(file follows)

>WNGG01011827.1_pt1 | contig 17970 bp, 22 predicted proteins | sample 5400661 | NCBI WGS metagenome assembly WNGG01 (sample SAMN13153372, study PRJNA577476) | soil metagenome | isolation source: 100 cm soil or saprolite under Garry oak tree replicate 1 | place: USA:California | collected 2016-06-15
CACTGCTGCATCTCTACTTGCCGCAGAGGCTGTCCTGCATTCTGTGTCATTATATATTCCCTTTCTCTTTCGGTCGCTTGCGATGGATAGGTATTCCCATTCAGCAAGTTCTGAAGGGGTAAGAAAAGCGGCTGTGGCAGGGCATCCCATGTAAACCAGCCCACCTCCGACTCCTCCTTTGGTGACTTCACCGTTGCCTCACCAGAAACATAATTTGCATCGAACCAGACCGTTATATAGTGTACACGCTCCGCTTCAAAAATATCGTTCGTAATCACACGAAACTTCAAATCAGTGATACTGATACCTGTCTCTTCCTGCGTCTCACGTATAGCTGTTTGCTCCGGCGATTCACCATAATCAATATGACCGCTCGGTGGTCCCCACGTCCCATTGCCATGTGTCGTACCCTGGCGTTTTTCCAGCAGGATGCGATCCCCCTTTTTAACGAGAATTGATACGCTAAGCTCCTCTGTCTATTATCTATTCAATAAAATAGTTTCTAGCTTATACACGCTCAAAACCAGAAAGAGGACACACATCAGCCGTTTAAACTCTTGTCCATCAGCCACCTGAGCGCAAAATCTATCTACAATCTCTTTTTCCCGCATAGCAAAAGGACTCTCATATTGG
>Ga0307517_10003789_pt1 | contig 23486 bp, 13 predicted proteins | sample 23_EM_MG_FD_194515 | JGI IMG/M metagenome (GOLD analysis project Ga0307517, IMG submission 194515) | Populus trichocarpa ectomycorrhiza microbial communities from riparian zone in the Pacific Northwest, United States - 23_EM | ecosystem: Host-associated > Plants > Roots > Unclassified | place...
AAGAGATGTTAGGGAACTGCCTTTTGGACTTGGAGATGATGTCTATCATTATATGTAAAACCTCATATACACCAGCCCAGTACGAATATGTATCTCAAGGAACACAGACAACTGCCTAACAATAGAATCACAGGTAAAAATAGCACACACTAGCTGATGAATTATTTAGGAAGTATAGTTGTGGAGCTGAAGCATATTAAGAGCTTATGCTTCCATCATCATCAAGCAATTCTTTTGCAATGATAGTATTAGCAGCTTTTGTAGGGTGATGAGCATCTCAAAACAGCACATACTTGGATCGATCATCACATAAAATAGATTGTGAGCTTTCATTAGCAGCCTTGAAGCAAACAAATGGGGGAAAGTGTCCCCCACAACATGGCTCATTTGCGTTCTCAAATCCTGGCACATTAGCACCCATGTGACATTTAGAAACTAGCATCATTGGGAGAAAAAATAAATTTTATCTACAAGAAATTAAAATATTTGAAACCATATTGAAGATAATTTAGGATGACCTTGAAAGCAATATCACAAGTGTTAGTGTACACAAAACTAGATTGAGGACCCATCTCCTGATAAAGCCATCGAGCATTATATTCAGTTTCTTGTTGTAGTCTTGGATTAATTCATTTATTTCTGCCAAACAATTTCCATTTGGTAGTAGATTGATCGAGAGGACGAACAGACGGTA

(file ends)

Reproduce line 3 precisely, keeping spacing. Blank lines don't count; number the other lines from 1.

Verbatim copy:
>Ga0307517_10003789_pt1 | contig 23486 bp, 13 predicted proteins | sample 23_EM_MG_FD_194515 | JGI IMG/M metagenome (GOLD analysis project Ga0307517, IMG submission 194515) | Populus trichocarpa ectomycorrhiza microbial communities from riparian zone in the Pacific Northwest, United States - 23_EM | ecosystem: Host-associated > Plants > Roots > Unclassified | place...